NFL Championship Sunday today. I spoke with a client on Friday and he told me he was going to the game in Green Bay - he got tickets. I thought "wow, that is pretty cool!" Literally and figuratively I realized; I just watched a pre-game show and it is zero degrees F at Lambeau. Those folks better bundle up!
I watched a healthy dose of Woodbine last night. I have not been playing seriously for a bit, but I was fairly impressed. The fields were fairly deep and for winter racing the product was pretty good. I think I am going to start playing Saturday night harness at Woodbine regularly.
For our handicapping lesson we have to look at the sixth race last night. Arid N, a downunder invader for top trainer Casie Coleman was 25 cents on the dollar and ran out. The tri and ex was a bomber. A 30-1 onto a 26-1 onto a 75-1. The ex came back around $1000 and the tri? Only $2300. This shows that longshots simply do not pay what they should. If you are figuring out fair exactor odds you can use a Harville Formula. This formula helps you figure out a "union" in logic parlance - that is, if horse X comes first what are the odds Y comes second, and what should the exactor pay?
It goes like this: Pa / (1-Pb), where pa is the probability horse a comes first and Pb is the probability horse b comes first.
So with a 30-1 shot and a 26-1 shot we can figure out what that exactor should have paid.
pa = 0.03
pb = 0.035
0.03/(1-0.035) = 0.031
Now for the chances of the winner coming in and the 26-1 coming second we have to multiply the fair odds of the winner by the above.
0.03 X 0.031 = 0.00093
1/0.00093 = 1075 to 1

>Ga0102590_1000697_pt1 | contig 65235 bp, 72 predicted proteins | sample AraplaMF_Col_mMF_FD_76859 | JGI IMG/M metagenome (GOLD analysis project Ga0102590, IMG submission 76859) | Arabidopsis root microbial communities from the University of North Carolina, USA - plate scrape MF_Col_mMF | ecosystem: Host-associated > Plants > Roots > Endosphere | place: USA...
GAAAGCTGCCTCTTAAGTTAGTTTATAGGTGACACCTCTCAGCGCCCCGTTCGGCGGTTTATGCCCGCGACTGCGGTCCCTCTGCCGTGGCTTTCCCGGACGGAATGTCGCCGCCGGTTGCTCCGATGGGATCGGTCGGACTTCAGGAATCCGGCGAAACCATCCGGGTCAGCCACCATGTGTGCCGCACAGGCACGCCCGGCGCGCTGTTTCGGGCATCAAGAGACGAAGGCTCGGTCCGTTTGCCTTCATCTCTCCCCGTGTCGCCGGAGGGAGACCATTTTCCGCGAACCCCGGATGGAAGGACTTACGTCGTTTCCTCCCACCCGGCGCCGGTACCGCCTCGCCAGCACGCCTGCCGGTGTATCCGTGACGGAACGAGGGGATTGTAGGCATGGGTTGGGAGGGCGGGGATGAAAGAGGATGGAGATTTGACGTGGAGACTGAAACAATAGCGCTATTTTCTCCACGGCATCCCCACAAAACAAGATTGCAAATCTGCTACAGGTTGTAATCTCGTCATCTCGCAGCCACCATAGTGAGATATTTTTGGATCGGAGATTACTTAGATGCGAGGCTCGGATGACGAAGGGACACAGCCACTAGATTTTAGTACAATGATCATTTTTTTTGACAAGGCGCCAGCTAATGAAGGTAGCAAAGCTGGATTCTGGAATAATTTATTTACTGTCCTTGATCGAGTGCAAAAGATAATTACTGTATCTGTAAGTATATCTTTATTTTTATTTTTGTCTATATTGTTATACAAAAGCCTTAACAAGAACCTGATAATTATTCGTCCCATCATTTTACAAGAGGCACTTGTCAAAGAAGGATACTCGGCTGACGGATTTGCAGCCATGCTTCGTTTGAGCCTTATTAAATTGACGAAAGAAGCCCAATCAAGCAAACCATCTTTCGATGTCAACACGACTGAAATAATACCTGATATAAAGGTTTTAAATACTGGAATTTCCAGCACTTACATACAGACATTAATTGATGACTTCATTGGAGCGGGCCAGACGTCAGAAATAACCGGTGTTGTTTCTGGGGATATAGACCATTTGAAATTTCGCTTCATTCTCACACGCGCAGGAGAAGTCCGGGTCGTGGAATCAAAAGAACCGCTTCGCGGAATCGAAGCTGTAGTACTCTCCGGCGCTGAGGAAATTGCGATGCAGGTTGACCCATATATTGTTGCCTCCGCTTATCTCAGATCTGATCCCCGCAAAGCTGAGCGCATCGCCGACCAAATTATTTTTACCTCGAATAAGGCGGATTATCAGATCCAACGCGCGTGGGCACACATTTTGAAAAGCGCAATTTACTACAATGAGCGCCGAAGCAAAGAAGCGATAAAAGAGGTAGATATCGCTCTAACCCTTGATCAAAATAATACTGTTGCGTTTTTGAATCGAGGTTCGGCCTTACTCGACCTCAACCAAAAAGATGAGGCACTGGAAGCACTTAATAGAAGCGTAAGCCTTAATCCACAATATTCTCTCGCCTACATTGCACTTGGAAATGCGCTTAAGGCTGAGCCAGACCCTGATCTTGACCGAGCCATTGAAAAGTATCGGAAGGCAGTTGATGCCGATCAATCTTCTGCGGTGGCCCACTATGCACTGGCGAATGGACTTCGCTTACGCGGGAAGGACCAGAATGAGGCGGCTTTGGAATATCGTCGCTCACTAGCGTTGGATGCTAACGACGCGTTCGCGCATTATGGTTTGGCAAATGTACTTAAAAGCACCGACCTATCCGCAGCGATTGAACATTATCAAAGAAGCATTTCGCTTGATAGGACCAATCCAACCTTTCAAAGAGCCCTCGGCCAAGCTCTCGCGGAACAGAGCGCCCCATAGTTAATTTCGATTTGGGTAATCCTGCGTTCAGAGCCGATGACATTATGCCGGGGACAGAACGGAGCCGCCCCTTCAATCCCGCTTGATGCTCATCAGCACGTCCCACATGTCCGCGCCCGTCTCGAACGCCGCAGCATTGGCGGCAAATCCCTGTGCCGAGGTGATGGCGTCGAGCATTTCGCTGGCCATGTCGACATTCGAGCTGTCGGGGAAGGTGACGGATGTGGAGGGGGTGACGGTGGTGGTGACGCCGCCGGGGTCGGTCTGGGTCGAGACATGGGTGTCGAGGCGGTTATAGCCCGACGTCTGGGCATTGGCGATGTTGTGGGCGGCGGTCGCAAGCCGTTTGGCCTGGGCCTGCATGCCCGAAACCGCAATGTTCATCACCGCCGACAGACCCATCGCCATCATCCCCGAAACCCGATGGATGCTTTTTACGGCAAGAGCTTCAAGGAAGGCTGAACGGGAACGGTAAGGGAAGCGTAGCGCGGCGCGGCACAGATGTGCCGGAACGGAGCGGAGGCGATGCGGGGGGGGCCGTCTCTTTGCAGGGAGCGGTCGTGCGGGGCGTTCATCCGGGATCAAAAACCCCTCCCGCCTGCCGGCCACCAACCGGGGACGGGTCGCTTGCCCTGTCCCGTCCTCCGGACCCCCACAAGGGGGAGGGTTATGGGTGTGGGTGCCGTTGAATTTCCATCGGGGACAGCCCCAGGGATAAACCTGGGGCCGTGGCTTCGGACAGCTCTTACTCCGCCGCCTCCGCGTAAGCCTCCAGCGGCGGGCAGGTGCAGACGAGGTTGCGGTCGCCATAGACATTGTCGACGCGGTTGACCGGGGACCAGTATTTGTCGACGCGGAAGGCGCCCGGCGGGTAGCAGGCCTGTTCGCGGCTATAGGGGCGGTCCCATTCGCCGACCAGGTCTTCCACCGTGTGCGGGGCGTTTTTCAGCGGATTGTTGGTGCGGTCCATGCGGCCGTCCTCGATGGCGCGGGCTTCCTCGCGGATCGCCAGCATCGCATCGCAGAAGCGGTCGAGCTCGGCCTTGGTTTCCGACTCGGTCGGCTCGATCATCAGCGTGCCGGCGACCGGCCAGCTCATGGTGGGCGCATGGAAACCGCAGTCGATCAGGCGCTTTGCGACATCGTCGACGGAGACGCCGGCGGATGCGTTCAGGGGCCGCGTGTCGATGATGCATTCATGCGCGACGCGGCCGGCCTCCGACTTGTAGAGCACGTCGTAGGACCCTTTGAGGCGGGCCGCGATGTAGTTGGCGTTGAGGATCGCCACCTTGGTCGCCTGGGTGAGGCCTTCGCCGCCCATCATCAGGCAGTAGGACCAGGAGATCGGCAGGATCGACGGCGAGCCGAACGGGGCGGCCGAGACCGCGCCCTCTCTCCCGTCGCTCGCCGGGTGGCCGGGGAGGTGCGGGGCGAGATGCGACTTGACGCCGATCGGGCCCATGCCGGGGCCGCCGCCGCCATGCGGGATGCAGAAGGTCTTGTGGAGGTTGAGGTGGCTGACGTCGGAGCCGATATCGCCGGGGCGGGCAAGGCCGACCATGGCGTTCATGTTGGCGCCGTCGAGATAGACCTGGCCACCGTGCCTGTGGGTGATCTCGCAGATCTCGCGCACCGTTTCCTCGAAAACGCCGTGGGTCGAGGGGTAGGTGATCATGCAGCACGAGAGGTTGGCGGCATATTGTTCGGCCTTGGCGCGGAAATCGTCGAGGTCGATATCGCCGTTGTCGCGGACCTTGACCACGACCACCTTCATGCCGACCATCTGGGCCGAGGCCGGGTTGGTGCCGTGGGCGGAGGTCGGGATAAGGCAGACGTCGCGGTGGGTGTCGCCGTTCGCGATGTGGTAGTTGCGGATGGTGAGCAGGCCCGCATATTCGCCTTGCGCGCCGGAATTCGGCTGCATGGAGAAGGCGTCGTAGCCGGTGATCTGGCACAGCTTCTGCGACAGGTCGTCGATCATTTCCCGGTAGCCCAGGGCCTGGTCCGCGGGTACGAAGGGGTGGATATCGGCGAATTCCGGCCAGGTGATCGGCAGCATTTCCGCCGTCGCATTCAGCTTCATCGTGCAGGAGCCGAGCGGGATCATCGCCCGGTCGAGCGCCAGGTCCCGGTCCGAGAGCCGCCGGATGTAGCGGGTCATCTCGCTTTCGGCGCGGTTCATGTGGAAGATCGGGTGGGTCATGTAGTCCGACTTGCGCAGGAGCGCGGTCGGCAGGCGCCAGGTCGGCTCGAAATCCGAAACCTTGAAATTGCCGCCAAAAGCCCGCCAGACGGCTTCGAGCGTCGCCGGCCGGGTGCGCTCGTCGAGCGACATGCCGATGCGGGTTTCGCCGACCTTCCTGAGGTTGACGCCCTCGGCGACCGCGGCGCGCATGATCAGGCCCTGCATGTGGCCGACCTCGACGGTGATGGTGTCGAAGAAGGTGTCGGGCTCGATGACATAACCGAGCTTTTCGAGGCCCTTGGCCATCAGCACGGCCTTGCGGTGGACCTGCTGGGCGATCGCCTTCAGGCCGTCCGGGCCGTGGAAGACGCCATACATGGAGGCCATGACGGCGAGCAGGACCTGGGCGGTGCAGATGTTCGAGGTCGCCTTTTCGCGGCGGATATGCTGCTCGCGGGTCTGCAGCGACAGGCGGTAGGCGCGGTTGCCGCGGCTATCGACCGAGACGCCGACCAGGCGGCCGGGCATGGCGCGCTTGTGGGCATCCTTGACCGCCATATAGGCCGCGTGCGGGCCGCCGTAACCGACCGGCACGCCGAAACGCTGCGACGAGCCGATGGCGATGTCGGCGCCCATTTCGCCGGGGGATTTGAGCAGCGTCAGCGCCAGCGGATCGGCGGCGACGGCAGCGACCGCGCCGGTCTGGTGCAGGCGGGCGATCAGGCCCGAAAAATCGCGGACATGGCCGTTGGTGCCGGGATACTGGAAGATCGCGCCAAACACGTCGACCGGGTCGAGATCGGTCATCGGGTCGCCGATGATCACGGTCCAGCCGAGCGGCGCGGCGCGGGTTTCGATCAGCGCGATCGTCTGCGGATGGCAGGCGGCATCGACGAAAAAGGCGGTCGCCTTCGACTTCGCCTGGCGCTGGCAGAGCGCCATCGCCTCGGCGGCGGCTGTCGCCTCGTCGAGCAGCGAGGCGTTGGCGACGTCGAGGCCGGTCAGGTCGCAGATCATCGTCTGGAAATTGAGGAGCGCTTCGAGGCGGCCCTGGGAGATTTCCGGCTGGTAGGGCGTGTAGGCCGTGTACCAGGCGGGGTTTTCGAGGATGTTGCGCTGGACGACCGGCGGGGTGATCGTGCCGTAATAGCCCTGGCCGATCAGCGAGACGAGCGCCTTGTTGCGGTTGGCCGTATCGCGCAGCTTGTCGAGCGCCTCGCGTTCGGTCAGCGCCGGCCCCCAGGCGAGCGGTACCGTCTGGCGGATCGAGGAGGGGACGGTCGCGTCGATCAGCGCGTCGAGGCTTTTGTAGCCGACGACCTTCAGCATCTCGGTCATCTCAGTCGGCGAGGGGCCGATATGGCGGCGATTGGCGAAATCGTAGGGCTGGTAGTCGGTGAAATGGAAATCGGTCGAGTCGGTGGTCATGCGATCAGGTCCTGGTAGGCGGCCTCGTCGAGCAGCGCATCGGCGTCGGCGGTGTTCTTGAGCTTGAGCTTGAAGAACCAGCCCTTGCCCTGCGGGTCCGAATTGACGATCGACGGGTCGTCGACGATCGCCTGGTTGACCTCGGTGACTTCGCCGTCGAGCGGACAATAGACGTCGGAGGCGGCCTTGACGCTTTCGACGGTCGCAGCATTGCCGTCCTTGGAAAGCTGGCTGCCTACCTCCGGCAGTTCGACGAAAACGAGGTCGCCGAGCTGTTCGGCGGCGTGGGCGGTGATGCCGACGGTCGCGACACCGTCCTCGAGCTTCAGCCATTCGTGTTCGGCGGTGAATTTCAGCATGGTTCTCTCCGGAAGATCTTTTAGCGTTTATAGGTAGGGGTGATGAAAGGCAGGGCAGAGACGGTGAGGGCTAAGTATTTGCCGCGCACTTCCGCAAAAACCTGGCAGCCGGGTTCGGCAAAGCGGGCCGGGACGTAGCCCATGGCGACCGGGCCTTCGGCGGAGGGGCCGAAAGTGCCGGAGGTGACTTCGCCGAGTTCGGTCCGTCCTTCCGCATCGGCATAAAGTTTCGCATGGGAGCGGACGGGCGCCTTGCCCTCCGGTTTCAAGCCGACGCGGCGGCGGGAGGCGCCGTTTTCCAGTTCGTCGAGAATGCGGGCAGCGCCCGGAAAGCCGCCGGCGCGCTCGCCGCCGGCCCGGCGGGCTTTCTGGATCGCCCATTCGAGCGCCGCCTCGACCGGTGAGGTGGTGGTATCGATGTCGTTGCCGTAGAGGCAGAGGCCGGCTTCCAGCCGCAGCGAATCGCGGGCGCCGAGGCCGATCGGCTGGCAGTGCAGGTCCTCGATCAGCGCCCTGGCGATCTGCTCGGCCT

So that $1000 exactor should have paid around $2150. It paid less than half what it should.
I am either not smart enough, or am too lazy to do the fair tri odds, but you can bet your bottom dollar that with a 76-1 coming third, $2300 for that tri was nowhere near fair. I think it is smart for us horseplayers to realize that there is a sweet spot in your wagering - usually somewhere in the middle. Extreme longshots simply tend to be not worth our trouble from an overall ROI perspective.
From the funny file: On a harness chat board last night I was pointed to a poster that was keeping track of how much money Ledford was making since his return to driving. The posters running tally involves his revenue and subtracting gas and tolls. The people don't seem to be too sad that he had a negative ROI week. It's kind of funny what you can find on the Internet.
Further to that and integrity in racing, we have had some decent comments from horseplayers, trainers and fans on the New York Times post immediately below. One poster shared his thoughts:
As a passionate player of some 30 years, I could never envision not playing and betting Harness Races.
Having made several trips, over the years, to Meadowlands racetrack, specifically for betting purposes, I was very excited when common pool wagering started for that track.
Last week, however, I deleted all my database records for that track, (and I had myriads of data) and have vowed to never bet that track again, all because of the Ledford and Rucker fiasco's.
When integrity sinks to the lowest possible level, I just can't continue. Clearly its quite irrelevant what I bet or don't bet, but multiply my decision by all the others that might feel this way, and that just might be relevant.
Horseplayers are a passionate lot, and a dying breed. Usually you can kick us in the head and we get up, then kick us again and we get up again. But after some time, some find we don't have the will, or the strength to get up - and handle goes into the toilet. It's sad over the years that we have seen so many go on to other pursuits, or lose interest in this game. Not only horseplayers, but long time owners have also seemed to lose interest (like another poster in that topic). If we ever get our act together to make this great game great again, I hope both owners and bettors of this persuasion come back. We need them.